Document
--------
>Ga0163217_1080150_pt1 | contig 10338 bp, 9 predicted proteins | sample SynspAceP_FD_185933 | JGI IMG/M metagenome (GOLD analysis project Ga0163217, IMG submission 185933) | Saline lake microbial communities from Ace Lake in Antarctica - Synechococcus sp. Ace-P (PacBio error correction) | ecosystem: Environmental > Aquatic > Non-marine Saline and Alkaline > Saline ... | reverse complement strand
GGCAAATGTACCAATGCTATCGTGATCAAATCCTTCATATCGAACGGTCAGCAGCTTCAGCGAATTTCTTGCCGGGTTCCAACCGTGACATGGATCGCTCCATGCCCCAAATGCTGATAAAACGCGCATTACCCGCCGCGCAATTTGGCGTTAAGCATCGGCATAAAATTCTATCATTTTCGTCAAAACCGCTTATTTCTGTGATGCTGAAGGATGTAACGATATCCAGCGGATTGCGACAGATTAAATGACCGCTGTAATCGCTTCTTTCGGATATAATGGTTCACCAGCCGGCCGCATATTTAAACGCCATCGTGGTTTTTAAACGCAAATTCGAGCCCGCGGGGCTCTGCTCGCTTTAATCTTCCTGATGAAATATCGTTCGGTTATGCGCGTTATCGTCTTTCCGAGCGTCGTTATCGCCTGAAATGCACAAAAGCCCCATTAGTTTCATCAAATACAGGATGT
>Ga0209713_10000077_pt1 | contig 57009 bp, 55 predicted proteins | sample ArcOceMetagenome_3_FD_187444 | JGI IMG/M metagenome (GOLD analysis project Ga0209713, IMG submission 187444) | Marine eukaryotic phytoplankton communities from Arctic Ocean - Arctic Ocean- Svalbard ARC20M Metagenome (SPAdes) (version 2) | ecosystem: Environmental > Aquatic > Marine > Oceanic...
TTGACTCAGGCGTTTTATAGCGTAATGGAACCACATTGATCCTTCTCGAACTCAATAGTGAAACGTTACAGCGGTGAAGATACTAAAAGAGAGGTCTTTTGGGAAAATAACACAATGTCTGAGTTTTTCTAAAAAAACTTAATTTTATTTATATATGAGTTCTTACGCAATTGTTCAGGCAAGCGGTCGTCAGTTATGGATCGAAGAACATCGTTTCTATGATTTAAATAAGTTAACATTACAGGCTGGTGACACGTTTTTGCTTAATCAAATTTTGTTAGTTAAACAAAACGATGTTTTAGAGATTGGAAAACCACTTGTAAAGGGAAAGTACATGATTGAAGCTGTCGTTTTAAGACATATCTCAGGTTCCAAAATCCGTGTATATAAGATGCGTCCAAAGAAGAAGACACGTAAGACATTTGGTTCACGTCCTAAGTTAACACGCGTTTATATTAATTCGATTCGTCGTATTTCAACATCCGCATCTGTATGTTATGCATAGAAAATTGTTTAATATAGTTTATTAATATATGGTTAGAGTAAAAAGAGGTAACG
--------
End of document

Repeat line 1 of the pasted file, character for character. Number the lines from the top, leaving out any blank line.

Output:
>Ga0163217_1080150_pt1 | contig 10338 bp, 9 predicted proteins | sample SynspAceP_FD_185933 | JGI IMG/M metagenome (GOLD analysis project Ga0163217, IMG submission 185933) | Saline lake microbial communities from Ace Lake in Antarctica - Synechococcus sp. Ace-P (PacBio error correction) | ecosystem: Environmental > Aquatic > Non-marine Saline and Alkaline > Saline ... | reverse complement strand